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"The primary author of the P-Funk mythology aside from George Clinton was Pedro Bell, who illustrated the liner notes for many of P-Funk's releases. Bell's felt-tip illustrations included prolonged essays that expanded the mythos of Clinton's lyrics with a complementary syntax that "forged a new realm of black language" (source). Though Bell coined terms like "Rumpasaurus" and made extensive contributions to the P-Funk mythology, his work has been largely overlooked." --Sholem Stein

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Kunstformen der Natur (1904) by Ernst Haeckel
Kunstformen der Natur (1904) by Ernst Haeckel

P-Funk (also spelled P Funk or P. Funk) is a musical genre associated with George Clinton and other members of the Parliament-Funkadelic collective, which had its heyday in the 1970s and continues to attract new fans thanks both to the legacy of samples it bequeathed to hip hop and the live shows that the bands continue to perform.


Origins Of The P


The etymology of the term P-Funk is subject to multiple interpretations. It has been identified alternately as an abbreviation of "Parliament-Funkadelic", "pure funk" or "Plainfield Funk", referring to Plainfield, New Jersey, the hometown of the band's original line-up. The liner notes of CD versions of the Motor Booty Affair album suggest that the "'P' stands for 'Pure.'" The breakout popularity of Parliament-Funkadelic elevated the status of P-Funk to describe what is now considered to be a genre of music in its own right. Fans of this genre of music often refer to it as "The P."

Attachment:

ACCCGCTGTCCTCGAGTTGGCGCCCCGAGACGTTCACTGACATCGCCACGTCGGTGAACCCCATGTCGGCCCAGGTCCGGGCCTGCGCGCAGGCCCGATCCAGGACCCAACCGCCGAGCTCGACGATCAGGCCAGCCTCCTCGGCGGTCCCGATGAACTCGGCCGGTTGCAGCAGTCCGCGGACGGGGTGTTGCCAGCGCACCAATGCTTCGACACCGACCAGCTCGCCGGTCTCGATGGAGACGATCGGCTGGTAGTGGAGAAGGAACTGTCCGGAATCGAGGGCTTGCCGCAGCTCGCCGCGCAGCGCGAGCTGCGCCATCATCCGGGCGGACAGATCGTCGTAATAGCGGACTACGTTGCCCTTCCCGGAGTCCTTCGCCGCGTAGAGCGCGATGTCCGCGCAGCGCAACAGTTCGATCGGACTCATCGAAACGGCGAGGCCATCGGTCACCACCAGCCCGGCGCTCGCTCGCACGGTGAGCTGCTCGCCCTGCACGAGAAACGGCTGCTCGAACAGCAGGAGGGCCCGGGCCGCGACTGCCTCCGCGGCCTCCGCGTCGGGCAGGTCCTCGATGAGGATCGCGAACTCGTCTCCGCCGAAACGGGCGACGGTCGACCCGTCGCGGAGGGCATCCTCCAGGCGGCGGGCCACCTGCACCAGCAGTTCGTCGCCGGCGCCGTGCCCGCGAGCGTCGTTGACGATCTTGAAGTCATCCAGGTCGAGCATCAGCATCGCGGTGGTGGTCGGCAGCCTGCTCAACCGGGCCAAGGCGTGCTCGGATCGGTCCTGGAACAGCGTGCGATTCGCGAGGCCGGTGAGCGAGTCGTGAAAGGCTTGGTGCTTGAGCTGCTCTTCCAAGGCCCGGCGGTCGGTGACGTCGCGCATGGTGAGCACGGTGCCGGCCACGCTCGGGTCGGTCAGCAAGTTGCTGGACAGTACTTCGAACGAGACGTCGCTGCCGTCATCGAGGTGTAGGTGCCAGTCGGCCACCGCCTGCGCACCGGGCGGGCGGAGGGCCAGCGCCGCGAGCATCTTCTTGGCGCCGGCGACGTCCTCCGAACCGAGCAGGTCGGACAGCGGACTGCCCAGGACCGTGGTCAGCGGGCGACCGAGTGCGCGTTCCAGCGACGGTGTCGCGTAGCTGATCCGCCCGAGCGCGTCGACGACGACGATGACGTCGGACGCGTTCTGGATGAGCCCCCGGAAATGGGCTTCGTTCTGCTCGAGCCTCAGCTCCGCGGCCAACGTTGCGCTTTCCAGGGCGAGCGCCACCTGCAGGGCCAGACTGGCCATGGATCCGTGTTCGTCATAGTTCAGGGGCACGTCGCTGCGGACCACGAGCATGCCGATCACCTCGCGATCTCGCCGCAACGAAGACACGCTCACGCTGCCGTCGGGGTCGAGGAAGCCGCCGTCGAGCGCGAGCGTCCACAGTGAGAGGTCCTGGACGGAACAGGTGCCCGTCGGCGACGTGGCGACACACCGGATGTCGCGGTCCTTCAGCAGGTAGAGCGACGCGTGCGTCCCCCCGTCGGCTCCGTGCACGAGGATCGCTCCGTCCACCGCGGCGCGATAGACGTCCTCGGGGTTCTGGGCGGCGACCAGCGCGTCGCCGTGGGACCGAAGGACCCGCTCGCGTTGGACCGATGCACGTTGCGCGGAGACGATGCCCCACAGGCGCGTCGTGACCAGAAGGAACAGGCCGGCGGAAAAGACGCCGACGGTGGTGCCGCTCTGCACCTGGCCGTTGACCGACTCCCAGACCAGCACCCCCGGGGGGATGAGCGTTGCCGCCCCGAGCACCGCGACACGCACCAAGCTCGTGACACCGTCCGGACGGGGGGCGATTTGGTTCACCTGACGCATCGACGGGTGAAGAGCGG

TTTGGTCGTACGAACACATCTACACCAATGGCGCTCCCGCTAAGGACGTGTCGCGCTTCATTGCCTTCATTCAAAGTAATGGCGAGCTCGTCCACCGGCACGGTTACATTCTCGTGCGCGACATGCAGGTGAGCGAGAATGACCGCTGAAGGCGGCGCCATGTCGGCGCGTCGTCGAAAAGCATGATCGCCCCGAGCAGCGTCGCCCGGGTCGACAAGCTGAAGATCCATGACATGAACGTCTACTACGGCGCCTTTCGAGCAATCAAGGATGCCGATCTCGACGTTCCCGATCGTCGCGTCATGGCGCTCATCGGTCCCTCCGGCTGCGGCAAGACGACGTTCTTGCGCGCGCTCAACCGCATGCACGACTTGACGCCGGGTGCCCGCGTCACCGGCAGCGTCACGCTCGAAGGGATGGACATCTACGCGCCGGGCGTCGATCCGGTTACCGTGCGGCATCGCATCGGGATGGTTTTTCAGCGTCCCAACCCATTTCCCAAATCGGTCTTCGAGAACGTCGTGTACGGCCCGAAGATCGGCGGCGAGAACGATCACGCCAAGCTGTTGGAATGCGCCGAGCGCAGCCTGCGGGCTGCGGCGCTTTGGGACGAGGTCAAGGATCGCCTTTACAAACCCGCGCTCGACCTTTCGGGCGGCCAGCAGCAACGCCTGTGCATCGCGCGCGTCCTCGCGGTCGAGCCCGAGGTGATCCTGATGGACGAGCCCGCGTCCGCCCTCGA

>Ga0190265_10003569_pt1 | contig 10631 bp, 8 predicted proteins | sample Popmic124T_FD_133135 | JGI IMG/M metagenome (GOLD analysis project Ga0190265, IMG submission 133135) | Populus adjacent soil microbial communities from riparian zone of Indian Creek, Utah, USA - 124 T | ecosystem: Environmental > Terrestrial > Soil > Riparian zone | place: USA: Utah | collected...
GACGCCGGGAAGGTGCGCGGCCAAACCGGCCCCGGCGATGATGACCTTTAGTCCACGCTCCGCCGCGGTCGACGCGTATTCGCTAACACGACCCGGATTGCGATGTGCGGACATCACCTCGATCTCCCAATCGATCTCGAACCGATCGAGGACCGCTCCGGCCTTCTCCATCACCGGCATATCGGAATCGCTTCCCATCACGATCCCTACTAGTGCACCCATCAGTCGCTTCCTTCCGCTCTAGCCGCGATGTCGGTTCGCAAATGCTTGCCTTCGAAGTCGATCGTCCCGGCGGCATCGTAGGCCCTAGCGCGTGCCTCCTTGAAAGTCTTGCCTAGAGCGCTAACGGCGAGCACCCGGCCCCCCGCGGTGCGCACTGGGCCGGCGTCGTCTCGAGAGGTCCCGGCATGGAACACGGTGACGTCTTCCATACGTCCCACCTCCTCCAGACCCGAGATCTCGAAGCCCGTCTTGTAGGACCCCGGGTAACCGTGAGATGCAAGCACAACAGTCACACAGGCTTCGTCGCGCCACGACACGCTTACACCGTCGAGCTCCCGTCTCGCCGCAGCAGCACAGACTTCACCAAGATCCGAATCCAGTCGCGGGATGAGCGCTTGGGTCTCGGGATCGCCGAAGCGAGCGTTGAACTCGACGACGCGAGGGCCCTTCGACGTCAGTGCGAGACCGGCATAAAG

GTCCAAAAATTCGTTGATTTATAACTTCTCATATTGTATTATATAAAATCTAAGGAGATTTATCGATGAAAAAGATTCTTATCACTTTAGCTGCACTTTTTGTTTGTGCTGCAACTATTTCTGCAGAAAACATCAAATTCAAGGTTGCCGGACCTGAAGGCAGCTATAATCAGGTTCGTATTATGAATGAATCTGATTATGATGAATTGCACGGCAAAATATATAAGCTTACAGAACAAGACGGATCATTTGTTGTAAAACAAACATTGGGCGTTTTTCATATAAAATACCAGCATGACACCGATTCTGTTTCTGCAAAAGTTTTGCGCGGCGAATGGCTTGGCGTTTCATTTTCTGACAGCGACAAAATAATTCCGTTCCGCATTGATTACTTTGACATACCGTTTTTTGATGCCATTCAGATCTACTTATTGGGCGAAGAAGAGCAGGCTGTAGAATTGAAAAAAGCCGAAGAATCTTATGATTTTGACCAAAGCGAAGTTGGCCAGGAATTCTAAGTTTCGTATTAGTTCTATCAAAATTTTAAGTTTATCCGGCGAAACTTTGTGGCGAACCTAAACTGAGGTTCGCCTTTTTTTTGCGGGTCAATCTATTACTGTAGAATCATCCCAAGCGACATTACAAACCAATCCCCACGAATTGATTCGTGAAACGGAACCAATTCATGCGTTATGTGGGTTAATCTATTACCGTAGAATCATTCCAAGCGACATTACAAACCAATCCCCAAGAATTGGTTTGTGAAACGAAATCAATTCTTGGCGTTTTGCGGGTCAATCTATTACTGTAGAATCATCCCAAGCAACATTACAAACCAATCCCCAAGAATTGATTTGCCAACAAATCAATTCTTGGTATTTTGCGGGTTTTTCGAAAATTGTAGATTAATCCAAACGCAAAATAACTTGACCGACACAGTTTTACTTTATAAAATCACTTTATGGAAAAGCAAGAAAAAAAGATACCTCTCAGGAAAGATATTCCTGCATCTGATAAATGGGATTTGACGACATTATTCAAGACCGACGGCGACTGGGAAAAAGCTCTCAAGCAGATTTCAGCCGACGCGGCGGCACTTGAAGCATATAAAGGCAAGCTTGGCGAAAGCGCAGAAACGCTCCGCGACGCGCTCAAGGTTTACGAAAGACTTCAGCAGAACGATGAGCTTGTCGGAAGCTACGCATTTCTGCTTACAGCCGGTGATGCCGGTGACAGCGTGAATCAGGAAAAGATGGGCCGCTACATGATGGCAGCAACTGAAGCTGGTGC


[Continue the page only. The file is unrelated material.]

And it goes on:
P-Funk should not be confused with punk funk as pioneered by Rick James and the Stone City Band, although James was clearly inspired by P-Funk.

Key P-Funk bands and musicians

Key P-Funk bands and musicians include:

Disciples of the P

The P-Funk sound influenced many musicians that followed, and helped to generate new sounds as well:

DJ Quik

The producer and rapper from Compton DJ Quik is probably the most "funkaholic" artist in the history of rap music. He paid homage to the P-Funk in his third album Safe + Sound (1995) with tracks like "Keep Tha 'P' In It".

Dr. Dre

World famous producer Dr. Dre is a great fan of P-Funk, and in the early 90s brought their music back into popular culture through the extremely heavy P-Funk samples characteristic of his G-Funk records and sound.

Public Enemy

Public Enemy sampled many P-Funk tracks to add power to their polemical 1990s rap albums, including "Give Up The Funk" (sampled in 1992's "Get Off My Back") and "Get Off Your Ass And Jam" (sampled in 1988's "Bring The Noise"). The band's very original and creative use of P-Funk samples not only helped shape the development of hip hop, but its musical innovations were reflected in George Clinton's own later work.


Another key disciple is OutKast's Andre 3000, and homages to P-Funk can be seen in the albums ATLiens and Stankonia. The track "Prototype" on OutKast's The Love Below is reminiscent of some of Bootsy Collins' 1970s P-Funk sex ballads.


A key disciple of the P-Funk was Prince, who helped defined the softer side of that 1980s Electro sound, and who collaborated with George Clinton on the most recent P-Funk albums.

Red Hot Chili Peppers

Another key disciple of P-funk are the Red Hot Chili Peppers. They originally started off as a focused P-funk band (their second album, Freaky Styley, was produced by George Clinton himself). Though they have evolved to a more funk rock sound, the influence of P-funk in their music is still quite prominent.

Other P Funk Sampling Hip Hop Artists

Unless indicated otherwise, the text in this article is either based on Wikipedia article "P-Funk" or another language Wikipedia page thereof used under the terms of the GNU Free Documentation License; or on research by Jahsonic and friends. See Art and Popular Culture's copyright notice.

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